Even though the lyrics are a bit enigmatic, it seems pretty clear that the song is about drug use. That's not the reason I like it, though. I like the way it builds layer upon layer. The riff starts out as a pretty straightforward, relatively clean melody - then the drums join in. By the time the first chorus is done, there's already distortion in the riff and it's played noticeably louder than before (a second guitar also joins in for support). Similarly, Cornell's voice builds in intensity as the song progresses. It's subdued during the first verse, but already by the second verse, there's more pressure in it (and more depth to it due to the track layering), and then it's all-out screaming by the first chorus. It calms down again slightly for the third verse but remains raspy and at a near-scream. The entire track then culminates in an explosion of all these elements in the final chorus before ending on a kind of lo-fi quiet "alone, alone, alone, alone." It all just comes together so beautifully.

Anyway, I was going to write primarily about Chris Cornell, but Goiter's post got me started about Soundgarden. Even though I didn't follow his career anymore after Audioslave, I was pretty crushed when I heard the news of his death. I didn't realize he meant that much to me as a musician, but he clearly left an impression with his unmistakable voice. It's also a bit weird that he had been part of my dream the night before I found out about his death. I don't think he had a major role in it (in fact, I don't even remember what the dream was about), but I woke up that morning having a vague recollection that Chris Cornell was in some way mentioned in it... and then I heard the news on the radio on my drive to work. Maybe that spooky coincidence is part of the reason his death affected me the way it did.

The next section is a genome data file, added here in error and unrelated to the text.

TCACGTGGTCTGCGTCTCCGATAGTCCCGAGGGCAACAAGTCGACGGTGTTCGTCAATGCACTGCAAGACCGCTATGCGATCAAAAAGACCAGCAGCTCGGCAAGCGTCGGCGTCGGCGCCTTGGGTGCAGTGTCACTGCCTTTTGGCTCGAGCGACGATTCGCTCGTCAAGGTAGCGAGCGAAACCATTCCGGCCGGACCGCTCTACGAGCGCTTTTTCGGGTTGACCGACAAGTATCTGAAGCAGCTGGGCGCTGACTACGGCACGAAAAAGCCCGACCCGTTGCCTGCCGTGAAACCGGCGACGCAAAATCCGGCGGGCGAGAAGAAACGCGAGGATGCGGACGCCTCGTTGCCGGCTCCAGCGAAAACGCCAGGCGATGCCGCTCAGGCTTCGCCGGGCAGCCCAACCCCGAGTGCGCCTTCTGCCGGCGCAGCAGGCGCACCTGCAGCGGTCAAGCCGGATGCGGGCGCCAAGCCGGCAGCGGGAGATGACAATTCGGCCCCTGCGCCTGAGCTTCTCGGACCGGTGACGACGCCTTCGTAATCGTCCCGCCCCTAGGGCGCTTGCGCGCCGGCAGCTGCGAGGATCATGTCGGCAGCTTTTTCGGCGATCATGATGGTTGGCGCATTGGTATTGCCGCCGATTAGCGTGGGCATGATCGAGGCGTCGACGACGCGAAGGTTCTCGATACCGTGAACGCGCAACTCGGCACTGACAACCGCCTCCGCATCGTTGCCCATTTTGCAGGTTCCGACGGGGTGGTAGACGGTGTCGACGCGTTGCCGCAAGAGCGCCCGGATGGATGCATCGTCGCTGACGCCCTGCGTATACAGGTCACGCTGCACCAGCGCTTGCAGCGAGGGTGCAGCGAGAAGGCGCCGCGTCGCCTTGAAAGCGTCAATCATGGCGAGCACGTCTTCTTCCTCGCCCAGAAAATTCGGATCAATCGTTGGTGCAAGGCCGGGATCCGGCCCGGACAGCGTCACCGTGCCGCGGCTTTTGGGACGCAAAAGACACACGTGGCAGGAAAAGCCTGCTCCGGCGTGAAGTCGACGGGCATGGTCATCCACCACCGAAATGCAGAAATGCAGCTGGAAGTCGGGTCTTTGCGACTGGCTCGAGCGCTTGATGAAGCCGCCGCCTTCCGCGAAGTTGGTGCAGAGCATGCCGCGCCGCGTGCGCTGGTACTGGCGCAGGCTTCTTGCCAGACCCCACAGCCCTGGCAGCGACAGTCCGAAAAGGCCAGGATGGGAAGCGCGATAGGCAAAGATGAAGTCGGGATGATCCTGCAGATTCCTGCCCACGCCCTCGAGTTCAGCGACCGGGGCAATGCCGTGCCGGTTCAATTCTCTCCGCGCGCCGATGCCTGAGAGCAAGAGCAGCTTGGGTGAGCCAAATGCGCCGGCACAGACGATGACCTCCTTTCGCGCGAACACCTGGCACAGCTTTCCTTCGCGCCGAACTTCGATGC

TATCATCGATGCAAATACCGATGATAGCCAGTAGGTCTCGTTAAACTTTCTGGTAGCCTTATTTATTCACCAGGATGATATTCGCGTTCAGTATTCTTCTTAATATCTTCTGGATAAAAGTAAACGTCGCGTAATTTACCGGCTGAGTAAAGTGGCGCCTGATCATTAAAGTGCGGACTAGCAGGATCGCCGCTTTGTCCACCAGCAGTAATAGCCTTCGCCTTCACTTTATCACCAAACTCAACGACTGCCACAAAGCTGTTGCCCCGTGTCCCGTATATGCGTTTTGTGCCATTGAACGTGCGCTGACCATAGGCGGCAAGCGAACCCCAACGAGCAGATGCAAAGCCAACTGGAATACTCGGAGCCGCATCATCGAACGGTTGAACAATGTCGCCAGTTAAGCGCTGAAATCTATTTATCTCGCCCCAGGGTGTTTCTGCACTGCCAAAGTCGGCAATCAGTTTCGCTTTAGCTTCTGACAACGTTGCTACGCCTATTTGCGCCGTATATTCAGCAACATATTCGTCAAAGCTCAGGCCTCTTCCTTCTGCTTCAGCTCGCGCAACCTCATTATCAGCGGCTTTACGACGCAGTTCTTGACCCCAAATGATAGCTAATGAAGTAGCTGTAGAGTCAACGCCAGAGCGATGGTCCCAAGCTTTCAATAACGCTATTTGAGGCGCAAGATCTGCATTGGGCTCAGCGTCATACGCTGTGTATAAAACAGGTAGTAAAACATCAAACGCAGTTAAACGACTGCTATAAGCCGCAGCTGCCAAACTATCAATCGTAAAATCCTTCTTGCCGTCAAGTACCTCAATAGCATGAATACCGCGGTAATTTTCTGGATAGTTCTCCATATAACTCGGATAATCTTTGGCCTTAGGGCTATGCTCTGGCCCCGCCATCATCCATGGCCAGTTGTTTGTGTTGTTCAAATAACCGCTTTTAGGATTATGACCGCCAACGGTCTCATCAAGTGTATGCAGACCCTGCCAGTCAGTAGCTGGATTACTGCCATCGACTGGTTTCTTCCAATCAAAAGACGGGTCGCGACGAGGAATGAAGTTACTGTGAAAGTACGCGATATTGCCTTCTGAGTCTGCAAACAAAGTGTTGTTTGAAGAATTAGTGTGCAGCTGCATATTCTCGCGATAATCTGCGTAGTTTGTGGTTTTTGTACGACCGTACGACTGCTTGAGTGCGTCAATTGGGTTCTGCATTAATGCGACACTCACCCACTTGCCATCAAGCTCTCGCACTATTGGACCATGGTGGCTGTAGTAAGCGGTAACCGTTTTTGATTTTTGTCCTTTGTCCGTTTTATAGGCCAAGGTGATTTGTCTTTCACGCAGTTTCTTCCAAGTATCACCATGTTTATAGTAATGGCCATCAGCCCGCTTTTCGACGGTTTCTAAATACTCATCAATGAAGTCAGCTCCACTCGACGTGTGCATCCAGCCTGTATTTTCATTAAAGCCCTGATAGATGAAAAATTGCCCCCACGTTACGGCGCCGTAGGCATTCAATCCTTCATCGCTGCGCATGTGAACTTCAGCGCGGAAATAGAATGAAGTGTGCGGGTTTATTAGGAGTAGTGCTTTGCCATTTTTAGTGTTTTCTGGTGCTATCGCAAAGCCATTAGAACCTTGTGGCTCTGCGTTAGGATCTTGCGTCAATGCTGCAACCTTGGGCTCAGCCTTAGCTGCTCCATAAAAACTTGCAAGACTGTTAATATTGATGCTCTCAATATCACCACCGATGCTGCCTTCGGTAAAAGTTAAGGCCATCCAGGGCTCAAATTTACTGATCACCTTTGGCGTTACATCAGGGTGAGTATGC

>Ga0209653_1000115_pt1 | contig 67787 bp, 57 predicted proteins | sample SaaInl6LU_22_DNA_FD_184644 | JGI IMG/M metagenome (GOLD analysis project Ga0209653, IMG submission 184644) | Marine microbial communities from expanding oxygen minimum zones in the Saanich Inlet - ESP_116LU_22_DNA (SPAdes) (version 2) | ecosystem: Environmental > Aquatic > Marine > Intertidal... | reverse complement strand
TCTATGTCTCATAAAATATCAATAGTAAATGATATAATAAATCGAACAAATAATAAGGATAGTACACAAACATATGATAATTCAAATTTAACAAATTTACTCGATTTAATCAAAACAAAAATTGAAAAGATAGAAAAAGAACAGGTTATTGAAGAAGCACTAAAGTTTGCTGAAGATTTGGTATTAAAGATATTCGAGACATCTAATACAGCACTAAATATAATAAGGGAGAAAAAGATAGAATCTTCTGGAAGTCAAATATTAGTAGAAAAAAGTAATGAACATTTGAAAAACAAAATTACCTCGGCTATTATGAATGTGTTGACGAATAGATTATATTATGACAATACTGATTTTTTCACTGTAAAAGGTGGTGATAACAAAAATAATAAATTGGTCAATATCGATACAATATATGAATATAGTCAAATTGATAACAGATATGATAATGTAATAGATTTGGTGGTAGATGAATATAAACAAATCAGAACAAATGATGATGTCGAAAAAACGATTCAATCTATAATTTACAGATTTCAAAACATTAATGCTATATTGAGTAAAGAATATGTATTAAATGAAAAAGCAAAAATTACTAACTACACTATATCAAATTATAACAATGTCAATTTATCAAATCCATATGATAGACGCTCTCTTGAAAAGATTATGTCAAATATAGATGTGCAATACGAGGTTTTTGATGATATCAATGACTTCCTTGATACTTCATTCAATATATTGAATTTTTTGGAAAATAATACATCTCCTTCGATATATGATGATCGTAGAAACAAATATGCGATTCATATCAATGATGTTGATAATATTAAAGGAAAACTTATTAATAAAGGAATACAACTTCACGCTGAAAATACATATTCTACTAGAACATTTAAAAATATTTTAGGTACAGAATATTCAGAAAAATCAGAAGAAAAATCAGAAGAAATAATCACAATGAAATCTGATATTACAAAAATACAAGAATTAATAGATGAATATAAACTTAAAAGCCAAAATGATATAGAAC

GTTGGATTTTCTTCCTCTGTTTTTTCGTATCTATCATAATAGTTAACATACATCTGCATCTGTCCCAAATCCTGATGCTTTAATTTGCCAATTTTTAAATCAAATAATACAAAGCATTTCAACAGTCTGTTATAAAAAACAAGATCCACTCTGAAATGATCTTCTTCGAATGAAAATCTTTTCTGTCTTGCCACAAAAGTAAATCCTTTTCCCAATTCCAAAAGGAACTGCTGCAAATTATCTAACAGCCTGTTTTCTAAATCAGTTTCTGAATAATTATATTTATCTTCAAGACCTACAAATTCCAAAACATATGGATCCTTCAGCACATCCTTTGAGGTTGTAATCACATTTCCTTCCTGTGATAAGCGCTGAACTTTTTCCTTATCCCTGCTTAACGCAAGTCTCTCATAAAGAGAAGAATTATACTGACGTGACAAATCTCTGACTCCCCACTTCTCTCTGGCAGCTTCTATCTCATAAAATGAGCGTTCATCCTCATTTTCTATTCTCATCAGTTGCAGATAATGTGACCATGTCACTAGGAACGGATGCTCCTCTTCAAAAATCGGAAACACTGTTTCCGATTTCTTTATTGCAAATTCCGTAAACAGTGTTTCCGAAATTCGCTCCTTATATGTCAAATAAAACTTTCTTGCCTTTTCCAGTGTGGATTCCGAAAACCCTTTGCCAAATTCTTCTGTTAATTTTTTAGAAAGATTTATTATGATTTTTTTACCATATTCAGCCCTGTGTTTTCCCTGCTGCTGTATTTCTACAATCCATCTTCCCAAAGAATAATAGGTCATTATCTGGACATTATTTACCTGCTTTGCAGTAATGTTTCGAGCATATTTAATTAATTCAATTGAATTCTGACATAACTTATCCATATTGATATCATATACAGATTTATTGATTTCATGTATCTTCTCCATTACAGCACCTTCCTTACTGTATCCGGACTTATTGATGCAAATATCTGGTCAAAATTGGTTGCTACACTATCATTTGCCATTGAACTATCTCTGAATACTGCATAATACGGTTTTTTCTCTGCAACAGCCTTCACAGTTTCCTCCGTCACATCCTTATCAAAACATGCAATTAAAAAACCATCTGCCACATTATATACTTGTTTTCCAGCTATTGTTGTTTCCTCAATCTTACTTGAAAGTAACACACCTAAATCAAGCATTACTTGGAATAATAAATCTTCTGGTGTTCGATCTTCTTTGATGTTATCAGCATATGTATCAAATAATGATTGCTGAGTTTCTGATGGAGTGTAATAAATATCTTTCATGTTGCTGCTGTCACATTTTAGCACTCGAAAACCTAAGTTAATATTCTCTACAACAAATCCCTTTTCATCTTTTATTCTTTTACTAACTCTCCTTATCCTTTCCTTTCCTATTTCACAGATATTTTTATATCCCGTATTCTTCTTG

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Re: Somebody tell Goiter.....

Post by The Swollen Goiter of God » May 30th, 2017, 12:08 am

I spent a lot of time listening to Cornell's Euphoria Morning during my year in Mannheim. It had some funk influences and some more blatant sixties experimental pop leanings than the majority of his stuff with Soundgarden. (It was always peeking out, even there. It's all over "Black Hole Sun," for an obvious example, and I always thought "I caught the moon today"--the opening line from "Pretty Noose"--was a reference to the opening line of "A Day in the Life." I was amused to discover, years and years later, that Cornell had done a live cover of "A Day in the Life." Again, though, like Mal says, Soundgarden's bigger singles don't necessary reflect the band's usual sound.)

I don't think it was that well liked, but I dug it. The big single was "Can't Change Me," but I remember listening the "Flutter Girl" and "Wave Goodbye" the most. I think I listened to "Steel Rain" a good bit, too. Here's the full album, with tracks timestamped on the YouTube page:



He's lookin' pretty Tony Stark on that cover.

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Re: Somebody tell Goiter.....

Post by Dalty » May 31st, 2017, 4:37 am


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Re: Somebody tell Goiter.....

Post by Dalty » June 5th, 2017, 11:02 am

Wallace (of Wallace and Gromit) died.

http://news.sky.com/story/wallace-and-g ... 6-10905365

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Re: Somebody tell Goiter.....

Post by Dalty » August 19th, 2017, 7:19 am

Sonny Landham died.

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Re: Somebody tell Goiter.....

Post by The Swollen Goiter of God » November 20th, 2017, 7:06 am

Charles Manson died.

I feel blame. I feel like Wolf Kebab Roth Vantage.

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Re: Somebody tell Goiter.....

Post by Dalty » November 21st, 2017, 2:50 am

Is that Gwyneth Paltrow’s third child?

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Re: Somebody tell Goiter.....

Post by Mal Shot First » November 21st, 2017, 6:02 am

The Swollen Goiter of God wrote:
November 20th, 2017, 7:06 am
Charles Manson died.

I feel blame. I feel like Wolf Kebab Roth Vantage.
But you're not mad?

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Re: Somebody tell Goiter.....

Post by The Swollen Goiter of God » November 21st, 2017, 9:30 am

I could probably go for a little bear ramage.